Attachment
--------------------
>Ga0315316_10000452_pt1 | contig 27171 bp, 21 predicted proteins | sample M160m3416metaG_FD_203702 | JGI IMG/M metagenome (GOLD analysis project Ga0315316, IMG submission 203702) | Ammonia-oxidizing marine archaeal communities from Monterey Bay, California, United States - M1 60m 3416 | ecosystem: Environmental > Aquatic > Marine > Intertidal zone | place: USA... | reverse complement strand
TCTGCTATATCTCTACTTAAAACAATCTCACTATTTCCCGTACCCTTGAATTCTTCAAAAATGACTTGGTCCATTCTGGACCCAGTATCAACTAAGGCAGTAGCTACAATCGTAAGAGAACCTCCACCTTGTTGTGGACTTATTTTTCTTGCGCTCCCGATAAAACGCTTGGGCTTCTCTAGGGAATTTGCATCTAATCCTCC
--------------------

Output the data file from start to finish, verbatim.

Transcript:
>Ga0315316_10000452_pt1 | contig 27171 bp, 21 predicted proteins | sample M160m3416metaG_FD_203702 | JGI IMG/M metagenome (GOLD analysis project Ga0315316, IMG submission 203702) | Ammonia-oxidizing marine archaeal communities from Monterey Bay, California, United States - M1 60m 3416 | ecosystem: Environmental > Aquatic > Marine > Intertidal zone | place: USA... | reverse complement strand
TCTGCTATATCTCTACTTAAAACAATCTCACTATTTCCCGTACCCTTGAATTCTTCAAAAATGACTTGGTCCATTCTGGACCCAGTATCAACTAAGGCAGTAGCTACAATCGTAAGAGAACCTCCACCTTGTTGTGGACTTATTTTTCTTGCGCTCCCGATAAAACGCTTGGGCTTCTCTAGGGAATTTGCATCTAATCCTCC